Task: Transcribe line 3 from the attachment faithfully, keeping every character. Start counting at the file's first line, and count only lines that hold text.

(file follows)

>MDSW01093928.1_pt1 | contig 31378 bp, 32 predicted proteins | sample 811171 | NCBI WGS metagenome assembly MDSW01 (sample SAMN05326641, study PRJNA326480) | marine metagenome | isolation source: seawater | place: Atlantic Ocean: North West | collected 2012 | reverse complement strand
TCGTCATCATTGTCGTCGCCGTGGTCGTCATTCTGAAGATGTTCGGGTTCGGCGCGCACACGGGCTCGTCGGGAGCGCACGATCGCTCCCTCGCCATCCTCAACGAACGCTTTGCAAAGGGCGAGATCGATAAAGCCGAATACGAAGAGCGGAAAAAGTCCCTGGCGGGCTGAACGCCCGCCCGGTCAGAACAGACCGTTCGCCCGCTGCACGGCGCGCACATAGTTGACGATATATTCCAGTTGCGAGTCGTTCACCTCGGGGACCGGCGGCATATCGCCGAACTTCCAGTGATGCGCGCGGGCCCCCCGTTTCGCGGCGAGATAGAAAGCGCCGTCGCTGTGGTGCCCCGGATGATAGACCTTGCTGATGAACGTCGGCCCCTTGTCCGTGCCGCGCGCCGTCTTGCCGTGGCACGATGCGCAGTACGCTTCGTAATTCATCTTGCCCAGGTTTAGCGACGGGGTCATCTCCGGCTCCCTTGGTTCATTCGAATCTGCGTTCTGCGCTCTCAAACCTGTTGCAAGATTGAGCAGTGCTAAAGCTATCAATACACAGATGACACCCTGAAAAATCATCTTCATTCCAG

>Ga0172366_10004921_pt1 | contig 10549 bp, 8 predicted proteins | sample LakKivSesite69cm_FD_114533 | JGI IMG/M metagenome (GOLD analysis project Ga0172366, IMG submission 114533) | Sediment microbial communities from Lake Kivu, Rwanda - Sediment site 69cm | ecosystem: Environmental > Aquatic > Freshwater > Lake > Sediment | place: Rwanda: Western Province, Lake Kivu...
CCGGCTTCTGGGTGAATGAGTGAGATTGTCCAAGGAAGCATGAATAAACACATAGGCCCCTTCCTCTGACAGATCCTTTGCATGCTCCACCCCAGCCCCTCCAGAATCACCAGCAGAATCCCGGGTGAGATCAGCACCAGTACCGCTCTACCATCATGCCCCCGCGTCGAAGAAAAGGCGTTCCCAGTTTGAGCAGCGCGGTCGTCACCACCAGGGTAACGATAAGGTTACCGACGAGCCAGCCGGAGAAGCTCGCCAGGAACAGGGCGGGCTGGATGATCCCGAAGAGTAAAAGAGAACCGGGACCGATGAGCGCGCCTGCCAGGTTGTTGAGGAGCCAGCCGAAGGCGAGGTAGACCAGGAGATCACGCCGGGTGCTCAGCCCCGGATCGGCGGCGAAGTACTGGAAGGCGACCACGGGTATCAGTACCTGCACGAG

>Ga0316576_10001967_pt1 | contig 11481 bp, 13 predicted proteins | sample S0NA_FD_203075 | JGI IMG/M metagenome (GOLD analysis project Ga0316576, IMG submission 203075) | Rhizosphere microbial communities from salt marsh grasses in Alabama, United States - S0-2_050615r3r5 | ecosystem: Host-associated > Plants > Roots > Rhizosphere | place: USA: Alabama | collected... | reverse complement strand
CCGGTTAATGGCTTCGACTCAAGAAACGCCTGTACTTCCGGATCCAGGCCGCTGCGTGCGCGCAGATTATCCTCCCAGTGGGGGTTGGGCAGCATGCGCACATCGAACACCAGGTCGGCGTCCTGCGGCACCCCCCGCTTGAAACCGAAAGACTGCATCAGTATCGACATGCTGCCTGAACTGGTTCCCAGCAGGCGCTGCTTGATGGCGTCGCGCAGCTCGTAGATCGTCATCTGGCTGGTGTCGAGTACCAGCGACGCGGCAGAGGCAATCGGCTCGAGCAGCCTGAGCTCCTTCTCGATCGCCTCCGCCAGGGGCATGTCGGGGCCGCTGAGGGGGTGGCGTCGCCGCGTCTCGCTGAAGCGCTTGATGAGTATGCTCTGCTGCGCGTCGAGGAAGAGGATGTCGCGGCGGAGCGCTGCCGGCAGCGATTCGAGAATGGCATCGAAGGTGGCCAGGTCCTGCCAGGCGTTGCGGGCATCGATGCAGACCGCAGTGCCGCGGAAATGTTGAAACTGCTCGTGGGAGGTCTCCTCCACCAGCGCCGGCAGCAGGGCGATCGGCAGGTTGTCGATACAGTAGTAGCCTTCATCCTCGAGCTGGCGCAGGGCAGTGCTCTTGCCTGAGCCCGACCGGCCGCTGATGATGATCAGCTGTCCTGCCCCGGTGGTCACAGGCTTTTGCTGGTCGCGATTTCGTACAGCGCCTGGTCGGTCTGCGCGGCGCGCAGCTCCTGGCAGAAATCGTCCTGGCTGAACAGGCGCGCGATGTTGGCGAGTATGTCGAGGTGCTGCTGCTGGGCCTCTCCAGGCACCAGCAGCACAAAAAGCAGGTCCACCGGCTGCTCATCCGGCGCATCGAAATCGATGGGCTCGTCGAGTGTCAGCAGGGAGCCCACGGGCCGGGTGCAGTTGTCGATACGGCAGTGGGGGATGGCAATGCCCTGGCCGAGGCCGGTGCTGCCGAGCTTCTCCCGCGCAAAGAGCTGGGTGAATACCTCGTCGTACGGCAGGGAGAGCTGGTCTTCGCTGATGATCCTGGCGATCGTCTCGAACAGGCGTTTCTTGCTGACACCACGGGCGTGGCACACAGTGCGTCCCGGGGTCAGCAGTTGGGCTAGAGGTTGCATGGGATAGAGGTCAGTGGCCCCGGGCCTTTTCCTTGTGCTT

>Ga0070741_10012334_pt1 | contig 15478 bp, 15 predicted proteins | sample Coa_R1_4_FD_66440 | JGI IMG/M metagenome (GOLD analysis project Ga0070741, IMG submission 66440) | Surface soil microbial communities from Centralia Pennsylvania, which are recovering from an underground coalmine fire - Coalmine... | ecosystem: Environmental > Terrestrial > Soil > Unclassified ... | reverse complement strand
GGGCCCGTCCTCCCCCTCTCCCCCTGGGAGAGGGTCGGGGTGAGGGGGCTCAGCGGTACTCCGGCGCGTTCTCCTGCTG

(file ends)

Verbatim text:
>Ga0172366_10004921_pt1 | contig 10549 bp, 8 predicted proteins | sample LakKivSesite69cm_FD_114533 | JGI IMG/M metagenome (GOLD analysis project Ga0172366, IMG submission 114533) | Sediment microbial communities from Lake Kivu, Rwanda - Sediment site 69cm | ecosystem: Environmental > Aquatic > Freshwater > Lake > Sediment | place: Rwanda: Western Province, Lake Kivu...